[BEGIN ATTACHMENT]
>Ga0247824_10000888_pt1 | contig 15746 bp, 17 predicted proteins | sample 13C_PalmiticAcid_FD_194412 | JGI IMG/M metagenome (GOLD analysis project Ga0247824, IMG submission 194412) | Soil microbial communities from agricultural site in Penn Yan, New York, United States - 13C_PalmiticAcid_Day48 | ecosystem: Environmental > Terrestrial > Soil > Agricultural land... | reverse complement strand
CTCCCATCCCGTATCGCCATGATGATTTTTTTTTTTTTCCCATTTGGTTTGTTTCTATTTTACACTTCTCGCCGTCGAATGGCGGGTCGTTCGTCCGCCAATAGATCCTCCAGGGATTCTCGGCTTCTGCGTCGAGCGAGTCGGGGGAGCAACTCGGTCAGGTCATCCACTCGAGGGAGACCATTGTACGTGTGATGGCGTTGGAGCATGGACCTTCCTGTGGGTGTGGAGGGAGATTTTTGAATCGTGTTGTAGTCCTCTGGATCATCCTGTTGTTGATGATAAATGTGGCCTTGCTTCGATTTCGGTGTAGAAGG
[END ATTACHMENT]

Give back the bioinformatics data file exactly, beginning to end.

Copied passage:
>Ga0247824_10000888_pt1 | contig 15746 bp, 17 predicted proteins | sample 13C_PalmiticAcid_FD_194412 | JGI IMG/M metagenome (GOLD analysis project Ga0247824, IMG submission 194412) | Soil microbial communities from agricultural site in Penn Yan, New York, United States - 13C_PalmiticAcid_Day48 | ecosystem: Environmental > Terrestrial > Soil > Agricultural land... | reverse complement strand
CTCCCATCCCGTATCGCCATGATGATTTTTTTTTTTTTCCCATTTGGTTTGTTTCTATTTTACACTTCTCGCCGTCGAATGGCGGGTCGTTCGTCCGCCAATAGATCCTCCAGGGATTCTCGGCTTCTGCGTCGAGCGAGTCGGGGGAGCAACTCGGTCAGGTCATCCACTCGAGGGAGACCATTGTACGTGTGATGGCGTTGGAGCATGGACCTTCCTGTGGGTGTGGAGGGAGATTTTTGAATCGTGTTGTAGTCCTCTGGATCATCCTGTTGTTGATGATAAATGTGGCCTTGCTTCGATTTCGGTGTAGAAGG